Auntie Em’s a lesson in the greatness of small

  • 2 min to read
Auntie Em’s
English dollhouse

Letitia Ballengee purchased the dollhouse this past spring from an estate sale in Phoenix. Ownership goes back to 1912 in Worcestershire, England.

Small things can sometimes be overwhelming. “It’s the little things that count” is a familiar phrase when we’re talking among friends as we pay compliments to each other.

At Auntie Em’s, it’s the little things that add up to a big store filled with miniatures, little things that are replicas of the big things that surround us in our daily lives.

Letitia Ballengee is the store owner who has kept her business open six days a week for the past 18 years. The store also has a section operated by her son called Smilin’ Jack’s Pedal Cars, dedicated to small vehicles and toys.

But the main business is miniatures. Ballengee said Auntie Em’s is the only miniature store in Arizona. She acknowledges the Arizona Doll and Toy Museum at 59th and Myrtle avenues a few blocks away. But Ballengee deals only in miniatures.

Ballengee is a big fan of famous dollhouses. She once traveled to England, she said, just to see in person the queen’s dollhouse at Windsor Castle.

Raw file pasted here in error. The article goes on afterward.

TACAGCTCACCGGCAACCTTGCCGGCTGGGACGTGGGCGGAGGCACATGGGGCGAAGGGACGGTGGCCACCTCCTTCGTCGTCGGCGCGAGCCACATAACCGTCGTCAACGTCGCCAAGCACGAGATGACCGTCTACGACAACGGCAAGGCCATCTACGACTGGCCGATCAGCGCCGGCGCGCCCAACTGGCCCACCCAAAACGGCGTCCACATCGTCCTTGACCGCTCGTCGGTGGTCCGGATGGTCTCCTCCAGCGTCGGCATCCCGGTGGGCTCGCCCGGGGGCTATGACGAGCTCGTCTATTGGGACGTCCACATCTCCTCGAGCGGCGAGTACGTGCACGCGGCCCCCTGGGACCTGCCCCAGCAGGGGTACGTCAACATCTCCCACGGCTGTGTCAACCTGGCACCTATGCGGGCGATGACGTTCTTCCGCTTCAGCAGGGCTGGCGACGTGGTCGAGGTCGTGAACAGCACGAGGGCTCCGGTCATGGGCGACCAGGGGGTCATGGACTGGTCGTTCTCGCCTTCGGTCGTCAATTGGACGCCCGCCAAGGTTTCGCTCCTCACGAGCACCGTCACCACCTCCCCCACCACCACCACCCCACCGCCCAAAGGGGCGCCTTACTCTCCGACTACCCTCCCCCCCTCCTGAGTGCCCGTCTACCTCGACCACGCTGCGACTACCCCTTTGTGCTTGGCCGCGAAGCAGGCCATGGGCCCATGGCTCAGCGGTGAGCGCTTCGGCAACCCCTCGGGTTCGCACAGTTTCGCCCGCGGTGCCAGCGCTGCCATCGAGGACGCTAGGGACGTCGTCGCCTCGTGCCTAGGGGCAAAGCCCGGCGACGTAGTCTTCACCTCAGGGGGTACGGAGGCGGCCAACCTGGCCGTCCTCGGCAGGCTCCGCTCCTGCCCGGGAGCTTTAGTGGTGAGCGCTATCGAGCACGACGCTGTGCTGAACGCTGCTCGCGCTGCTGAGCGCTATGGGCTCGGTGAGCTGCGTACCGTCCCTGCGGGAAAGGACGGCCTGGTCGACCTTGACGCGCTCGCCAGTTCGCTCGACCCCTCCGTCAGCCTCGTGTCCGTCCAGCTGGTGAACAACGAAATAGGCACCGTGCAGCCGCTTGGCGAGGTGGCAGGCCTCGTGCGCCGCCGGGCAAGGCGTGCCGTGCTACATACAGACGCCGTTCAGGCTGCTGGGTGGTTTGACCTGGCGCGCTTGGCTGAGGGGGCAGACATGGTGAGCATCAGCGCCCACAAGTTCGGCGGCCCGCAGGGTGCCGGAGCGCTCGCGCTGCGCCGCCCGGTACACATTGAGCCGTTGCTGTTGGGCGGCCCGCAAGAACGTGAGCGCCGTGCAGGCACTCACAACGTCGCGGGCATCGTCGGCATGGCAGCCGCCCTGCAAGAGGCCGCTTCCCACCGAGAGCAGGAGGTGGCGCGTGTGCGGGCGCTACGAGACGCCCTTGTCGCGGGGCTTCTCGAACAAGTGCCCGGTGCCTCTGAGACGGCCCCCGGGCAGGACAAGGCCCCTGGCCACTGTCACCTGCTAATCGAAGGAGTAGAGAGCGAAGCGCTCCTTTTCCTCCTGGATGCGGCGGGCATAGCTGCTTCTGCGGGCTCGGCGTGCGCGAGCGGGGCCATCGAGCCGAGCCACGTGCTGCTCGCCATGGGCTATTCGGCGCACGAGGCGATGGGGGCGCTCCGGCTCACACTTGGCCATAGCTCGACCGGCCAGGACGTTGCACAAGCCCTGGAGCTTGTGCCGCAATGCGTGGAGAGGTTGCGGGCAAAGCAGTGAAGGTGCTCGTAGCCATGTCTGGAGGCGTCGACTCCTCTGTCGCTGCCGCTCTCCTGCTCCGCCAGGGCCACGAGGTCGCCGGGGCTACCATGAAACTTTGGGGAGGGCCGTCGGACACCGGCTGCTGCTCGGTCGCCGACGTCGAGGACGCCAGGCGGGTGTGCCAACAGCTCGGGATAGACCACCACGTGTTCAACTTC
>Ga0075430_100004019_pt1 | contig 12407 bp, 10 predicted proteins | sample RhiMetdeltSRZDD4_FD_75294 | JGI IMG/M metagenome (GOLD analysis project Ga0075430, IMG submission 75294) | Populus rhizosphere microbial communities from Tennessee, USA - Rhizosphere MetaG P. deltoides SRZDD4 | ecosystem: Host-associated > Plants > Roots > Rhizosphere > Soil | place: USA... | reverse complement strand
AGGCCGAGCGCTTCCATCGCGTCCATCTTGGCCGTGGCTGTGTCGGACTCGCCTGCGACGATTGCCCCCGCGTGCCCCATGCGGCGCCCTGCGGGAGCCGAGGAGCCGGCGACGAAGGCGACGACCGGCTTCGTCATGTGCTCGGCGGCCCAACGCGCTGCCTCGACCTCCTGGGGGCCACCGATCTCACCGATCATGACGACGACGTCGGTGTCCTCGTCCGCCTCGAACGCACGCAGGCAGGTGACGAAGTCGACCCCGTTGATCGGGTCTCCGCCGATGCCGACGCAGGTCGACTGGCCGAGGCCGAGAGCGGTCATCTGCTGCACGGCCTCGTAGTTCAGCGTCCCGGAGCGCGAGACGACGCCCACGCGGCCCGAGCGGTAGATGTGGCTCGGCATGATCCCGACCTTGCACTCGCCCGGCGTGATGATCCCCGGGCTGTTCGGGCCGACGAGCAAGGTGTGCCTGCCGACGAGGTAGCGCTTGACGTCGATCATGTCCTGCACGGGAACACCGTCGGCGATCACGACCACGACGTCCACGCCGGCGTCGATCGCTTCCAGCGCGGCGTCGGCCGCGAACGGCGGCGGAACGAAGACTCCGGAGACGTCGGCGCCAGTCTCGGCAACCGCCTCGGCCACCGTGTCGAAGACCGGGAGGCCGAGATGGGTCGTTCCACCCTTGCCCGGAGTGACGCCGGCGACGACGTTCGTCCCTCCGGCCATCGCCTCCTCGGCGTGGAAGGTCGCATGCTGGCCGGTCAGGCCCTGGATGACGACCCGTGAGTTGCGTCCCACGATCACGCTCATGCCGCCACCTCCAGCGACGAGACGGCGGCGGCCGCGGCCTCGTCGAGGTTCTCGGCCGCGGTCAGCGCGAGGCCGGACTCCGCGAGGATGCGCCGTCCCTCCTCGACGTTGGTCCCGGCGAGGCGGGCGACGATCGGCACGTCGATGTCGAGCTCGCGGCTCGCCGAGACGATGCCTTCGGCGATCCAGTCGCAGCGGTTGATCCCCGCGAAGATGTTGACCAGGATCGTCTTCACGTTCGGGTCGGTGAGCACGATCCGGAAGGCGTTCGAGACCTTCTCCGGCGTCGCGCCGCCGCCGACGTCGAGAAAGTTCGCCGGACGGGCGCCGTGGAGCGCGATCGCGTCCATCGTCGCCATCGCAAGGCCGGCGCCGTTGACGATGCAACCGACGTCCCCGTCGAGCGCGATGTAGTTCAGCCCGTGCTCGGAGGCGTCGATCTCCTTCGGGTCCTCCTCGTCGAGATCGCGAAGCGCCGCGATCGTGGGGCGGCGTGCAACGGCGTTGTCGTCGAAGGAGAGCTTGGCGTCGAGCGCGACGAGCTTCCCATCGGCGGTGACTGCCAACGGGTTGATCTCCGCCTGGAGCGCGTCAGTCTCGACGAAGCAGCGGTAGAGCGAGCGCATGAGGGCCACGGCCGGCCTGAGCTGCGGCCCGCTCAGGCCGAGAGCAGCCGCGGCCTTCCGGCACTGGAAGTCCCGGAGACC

Ballengee has been a member of the Small World Miniatures Club for 41 years. She said when items are donated, the club sells them and the money goes to the school for the homeless.

She recently purchased a gem, a collector’s item now on a top shelf in Auntie Em’s. It’s a dollhouse; a fairly large one built in 1912 in Worcestershire, England, and placed on display at a hospital in Wales. It was later remodeled and the hospital sold it to a man from the United States, Ballengee said. The man died, she said, and the dollhouse was sold to someone else. Ballengee bought it at an estate sale in Phoenix this past spring.

The exterior stucco walls have worn away over time and the wallpaper on the interior walls has faded. But, the delicate wallpaper designs and the ceiling art are testimonials to the artistry of the dollhouse builder. No detail is overlooked, no staircase railing spindle is out of place.

Worn interior

Although worn, wallpaper on the interior walls remains.

Ceiling detail

Meticulous detail is apparent in the ceiling art piece.

So, there it sits, high atop a dozen or more display cases filled with miniatures of just about anything one could imagine. Have a little dinette set at home? Set the table with tiny bowls of soup with teeny weenie boxes of Goldfish crackers, or a bowl of tomato soup with broken crackers on the surface. Neither is bigger than a thimble. Around the corner, see a lighted box, measuring 8 inches by 8 inches. It contains small kachina dolls, decorated pots and a ceramic miniature woven basket. Ballengee said the basket was made by a former Glendale High School teacher, who had also painted a mural at the school during her tenure.

Individuals looking for items to stock a dollhouse do not have to travel far, just a few blocks east of 59th Avenue at 5625 W. Glendale Ave. The store is open 10 a.m. to 5 p.m. Monday through Saturday and closed Sunday.